• Undo: Undo changes
  • Redo: Redo changes
  • Save: Save the current application state to a file in a special format that only works with this tool. This can be used to pass work off to a colleague or back-up the current spreadsheet to work on a new set of files
  • Load: Load an application state from a file
  • Export matches: Export the matches into a readable CSV file that is useful for downstream analysis. Note: unlike Save, this file cannot be loaded back in.
  • Join filter: Select which segment of data to display results for (only valid if you specify joins). In the screenshot above, this is the control that says “cerro gordo” (it will display the name of the currently selected join value).
  • Row filter: Toggle between displaying all the rows (default), or only displaying complete/incomplete rows (where complete means a row that’s been matched)
  • Column filter: Toggle between hiding matched predictions (default), or showing all the matched prediction values. The default behavior is to hide predictions that have been matched in other rows, to declutter the interface. If you select to show predictions, predictions that have been matched in other rows will be colored red to show they have been used.
  • Metadata display: Toggle between showing metadata values (default) and hiding them. This can be useful for decluttering the interface.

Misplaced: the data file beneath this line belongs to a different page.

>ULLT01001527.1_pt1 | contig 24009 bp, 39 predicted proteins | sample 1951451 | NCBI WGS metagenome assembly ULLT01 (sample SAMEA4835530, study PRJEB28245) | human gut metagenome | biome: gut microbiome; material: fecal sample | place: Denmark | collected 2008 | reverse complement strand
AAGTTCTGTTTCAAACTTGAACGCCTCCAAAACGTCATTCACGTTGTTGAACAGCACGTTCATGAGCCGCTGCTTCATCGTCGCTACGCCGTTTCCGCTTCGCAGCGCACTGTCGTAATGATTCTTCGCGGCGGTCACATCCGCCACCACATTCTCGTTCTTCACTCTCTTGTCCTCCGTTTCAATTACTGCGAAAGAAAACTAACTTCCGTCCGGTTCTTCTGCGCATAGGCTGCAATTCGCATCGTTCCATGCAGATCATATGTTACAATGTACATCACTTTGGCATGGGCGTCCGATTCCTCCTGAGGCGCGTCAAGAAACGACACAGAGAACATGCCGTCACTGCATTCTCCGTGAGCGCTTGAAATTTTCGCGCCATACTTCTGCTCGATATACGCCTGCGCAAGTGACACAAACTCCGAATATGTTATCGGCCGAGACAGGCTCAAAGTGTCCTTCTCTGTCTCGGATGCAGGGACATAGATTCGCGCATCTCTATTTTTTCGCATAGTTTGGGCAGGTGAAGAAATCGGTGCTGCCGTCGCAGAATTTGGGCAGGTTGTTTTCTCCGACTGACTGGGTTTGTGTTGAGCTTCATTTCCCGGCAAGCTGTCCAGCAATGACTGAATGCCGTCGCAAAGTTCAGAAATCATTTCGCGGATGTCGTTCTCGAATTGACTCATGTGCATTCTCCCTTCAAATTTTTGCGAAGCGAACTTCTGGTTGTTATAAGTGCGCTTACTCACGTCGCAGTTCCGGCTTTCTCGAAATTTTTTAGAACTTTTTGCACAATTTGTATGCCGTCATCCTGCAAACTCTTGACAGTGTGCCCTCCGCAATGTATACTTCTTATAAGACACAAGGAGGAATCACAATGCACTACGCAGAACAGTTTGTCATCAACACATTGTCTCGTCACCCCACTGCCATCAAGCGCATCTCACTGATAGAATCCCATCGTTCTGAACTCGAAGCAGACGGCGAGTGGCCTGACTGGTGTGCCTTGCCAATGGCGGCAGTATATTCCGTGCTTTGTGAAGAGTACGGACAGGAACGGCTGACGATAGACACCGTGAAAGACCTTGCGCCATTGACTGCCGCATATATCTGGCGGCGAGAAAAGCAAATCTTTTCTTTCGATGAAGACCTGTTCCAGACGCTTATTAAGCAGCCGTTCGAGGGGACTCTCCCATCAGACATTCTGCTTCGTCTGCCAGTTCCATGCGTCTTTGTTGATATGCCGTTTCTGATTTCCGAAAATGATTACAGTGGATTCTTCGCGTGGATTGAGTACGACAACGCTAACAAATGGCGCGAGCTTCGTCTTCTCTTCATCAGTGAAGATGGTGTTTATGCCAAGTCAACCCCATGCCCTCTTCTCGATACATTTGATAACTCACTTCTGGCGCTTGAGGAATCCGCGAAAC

• Filter type: Controls the behavior of the search filter query. By default, the search query filters both rows and columns simultaneously. This can be used to only search over rows (“Filter source”) or over columns (“Filter prediction”).


Crosswalker was originally developed as “Precinct Matcher,” a tool with the express use case of matching precinct names for elections at The Washington Post (precinct names change each election cycle, and it’s hard to build election models matching historical data when the names slightly change). This first iteration of the tool was designed hastily but still proved to be very useful for teammembers who used to employ a very manual code-based approach.

In this redesign of the tool, Crosswalker was made to be more generally useful by abstracting the details away from precincts and broadening the tool’s scope to be broadly for text-based crosswalking problems. Counties became “join” columns, additional info to show like GeoJSON IDs became “metadata.” The original tool only presented a single possible match for each precinct, using a brittle text matching algorithm. The redesigned tool presents every possible match in an interactive, performant spreadsheet as ranked by a new fast and thorough algorithm.


This project was bootstrapped with Create React App.

In the project directory, you can run:

npm start

Runs the app in the development mode. Open http://localhost:3000 to view it in the browser.

The page will reload if you make edits. You will also see any lint errors in the console.

npm run build

Builds the app for production to the build folder.


View Github